The president, who never hesitates to stick his nose where it doesn't belong domestically, especially when it involves white on black crime (of which there is remarkably little), took some time from his vacation to acknowledge the murder — and took the unprecedented step of revealing details about a U.S. mission that failed to rescue Foley earlier this summer — then rushed back to the golf course in Martha's Vineyard, which is where he was when Foley's family held their emotional press conference.
He didn't have a photo op with Foley's family the way he did with Bergdahl's — even though he could have negotiated for Foley's freedom when he went against American policy to negotiate for Bergdahl's release.
What reason was there for disclosing details about the mission that failed? Politics. It was the president's way of getting credit for being tough — yes, he did try to do something, but, oops, it just didn't work. And, for all you bad guys, here's what we tried to do with material that we have at such–and–such location. Do you think that put any Americans in jeopardy? I do.
The president, along with his media enablers, is loath to use the word "evil," even when really no other word is sufficient. This is one of those times.
In just an hour or so on the internet last night, I found two references — in the New York Times and U.S. News and World Report — to ISIS' brownshirts as "militant."
My father is OK with the use of the word "militant," but I'm not. It strikes me as flippant. When I hear the word "militant," I think of the protests of the '60s — when campus militants, as they were called, threw Molotov cocktails at buildings — and people. Mostly, those "militants" were protesting for something (i.e., civil rights) or against something (the war in Vietnam). Sometimes, people got hurt. Occasionally (but, really, not that often) people were killed.
But it was never as blatant, as cold–bloodedly deliberate as the slaying of James Foley.
We need a word for these ISIS people. Judging by their behavior, people is far too generous, but there are those who would object if they were called animals, which is much closer to the truth. Do we need a new word? I'm not so sure. I think it would be appropriate to call them 21st–century Nazis. In the '40s, if someone said the word Nazi, you knew precisely what it meant.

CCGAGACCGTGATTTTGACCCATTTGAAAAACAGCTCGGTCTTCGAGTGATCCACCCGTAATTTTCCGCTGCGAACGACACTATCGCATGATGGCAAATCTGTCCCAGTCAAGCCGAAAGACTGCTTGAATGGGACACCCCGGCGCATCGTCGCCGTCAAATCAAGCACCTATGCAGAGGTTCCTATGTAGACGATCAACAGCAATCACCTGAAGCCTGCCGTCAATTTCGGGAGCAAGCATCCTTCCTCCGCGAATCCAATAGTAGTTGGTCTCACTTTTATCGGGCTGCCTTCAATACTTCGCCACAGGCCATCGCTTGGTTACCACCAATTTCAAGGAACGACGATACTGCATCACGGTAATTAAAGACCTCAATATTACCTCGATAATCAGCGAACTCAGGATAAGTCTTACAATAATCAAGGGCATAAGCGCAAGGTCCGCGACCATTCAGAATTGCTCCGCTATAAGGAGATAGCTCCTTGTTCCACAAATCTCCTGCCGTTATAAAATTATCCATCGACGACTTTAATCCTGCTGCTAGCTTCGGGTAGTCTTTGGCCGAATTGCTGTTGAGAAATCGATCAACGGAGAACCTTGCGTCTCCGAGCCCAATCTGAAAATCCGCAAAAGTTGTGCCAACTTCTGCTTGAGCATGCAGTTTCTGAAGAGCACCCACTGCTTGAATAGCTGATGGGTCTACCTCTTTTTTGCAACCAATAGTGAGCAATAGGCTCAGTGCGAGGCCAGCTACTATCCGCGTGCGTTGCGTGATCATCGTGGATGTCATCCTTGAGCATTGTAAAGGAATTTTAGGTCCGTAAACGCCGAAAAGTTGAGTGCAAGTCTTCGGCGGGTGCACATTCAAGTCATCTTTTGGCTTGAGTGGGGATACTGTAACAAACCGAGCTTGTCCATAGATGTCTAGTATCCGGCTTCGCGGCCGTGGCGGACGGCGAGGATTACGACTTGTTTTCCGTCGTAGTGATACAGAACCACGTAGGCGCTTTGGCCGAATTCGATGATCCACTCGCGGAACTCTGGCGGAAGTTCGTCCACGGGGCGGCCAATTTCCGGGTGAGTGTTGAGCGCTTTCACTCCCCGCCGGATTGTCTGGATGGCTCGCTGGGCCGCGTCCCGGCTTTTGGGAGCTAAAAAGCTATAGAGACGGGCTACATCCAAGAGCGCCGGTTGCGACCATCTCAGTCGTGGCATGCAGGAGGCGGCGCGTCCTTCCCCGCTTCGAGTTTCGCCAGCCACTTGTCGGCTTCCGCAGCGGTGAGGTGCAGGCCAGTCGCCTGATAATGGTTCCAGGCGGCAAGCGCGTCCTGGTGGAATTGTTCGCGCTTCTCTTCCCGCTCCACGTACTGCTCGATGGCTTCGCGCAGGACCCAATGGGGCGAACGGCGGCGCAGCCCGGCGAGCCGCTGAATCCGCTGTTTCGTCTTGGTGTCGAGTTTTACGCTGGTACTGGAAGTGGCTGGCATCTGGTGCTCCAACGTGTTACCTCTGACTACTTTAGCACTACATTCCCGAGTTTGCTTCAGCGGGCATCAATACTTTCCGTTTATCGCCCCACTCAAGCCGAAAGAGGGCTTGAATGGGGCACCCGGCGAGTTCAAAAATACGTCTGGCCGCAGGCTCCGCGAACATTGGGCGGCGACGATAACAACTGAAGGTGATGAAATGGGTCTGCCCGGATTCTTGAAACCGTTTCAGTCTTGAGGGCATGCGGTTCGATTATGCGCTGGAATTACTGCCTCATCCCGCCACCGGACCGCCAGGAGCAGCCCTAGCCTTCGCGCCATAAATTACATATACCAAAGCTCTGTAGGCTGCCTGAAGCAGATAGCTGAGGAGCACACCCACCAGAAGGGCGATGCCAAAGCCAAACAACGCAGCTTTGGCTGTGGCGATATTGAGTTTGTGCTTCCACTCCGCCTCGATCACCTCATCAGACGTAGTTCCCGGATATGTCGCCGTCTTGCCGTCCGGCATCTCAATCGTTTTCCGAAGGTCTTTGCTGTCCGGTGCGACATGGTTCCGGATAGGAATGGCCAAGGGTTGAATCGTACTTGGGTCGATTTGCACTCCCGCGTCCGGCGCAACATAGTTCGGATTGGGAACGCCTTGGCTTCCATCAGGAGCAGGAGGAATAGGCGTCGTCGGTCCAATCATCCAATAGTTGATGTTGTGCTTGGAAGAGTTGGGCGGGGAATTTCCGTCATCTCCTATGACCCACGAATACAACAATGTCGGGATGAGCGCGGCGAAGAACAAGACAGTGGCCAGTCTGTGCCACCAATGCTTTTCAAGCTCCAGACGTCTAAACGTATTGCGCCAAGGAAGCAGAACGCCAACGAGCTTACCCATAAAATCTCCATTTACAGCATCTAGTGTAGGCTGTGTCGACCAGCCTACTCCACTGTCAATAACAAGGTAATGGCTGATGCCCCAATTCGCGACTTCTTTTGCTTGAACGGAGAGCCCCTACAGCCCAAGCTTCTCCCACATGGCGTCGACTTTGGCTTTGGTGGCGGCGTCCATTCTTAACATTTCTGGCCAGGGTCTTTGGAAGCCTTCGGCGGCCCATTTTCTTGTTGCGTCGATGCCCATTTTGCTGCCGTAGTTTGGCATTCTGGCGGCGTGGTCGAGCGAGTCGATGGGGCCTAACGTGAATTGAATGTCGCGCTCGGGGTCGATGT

Like the 20th–century Nazis, these people cannot be appeased. They are intent upon killing Americans. They said they would execute more Americans — and all they're looking for is an excuse. They asked for $132 million for Foley, then, when they were told that time would be needed to raise the money, they stopped communicating altogether.
They weren't interested in the money. They already control the oilfields in Iraq and Syria as well as all the sources of revenue in the larger cities. All the request for time to raise such a huge sum did was take away an excuse to kill an American, but they had another one ready. They blamed the pin–prick airstrikes and warned that, if they continue, more Americans will die. Obama said they would continue.
Do you doubt that they will make good their threat? I don't. Not for a second. They clearly want to kill Americans — and they want Americans to see them killing Americans.
It was naive for anyone to believe that the war on terror was over. Now, I fear, it will be deadly.
Do you believe that, somehow, ISIS will fail because evil always fails? The Nazis didn't fail. They were beaten by the Allies. It is the only way to deal with this kind of people. I regret having to say that because it contradicts the way I was brought up. But as long as these people exist, they are a deadly threat to us and our modern allies. Our friends in Europe should be especially concerned, being as close to ISIS as they are, geographically.
A few months ago, we observed the 70th anniversary of D–Day, the event that marked the turning point of World War II. A sustained effort is needed now if we are to rid the world of the menace that threatens us today.
We cannot delude ourselves into thinking it is over until it really is.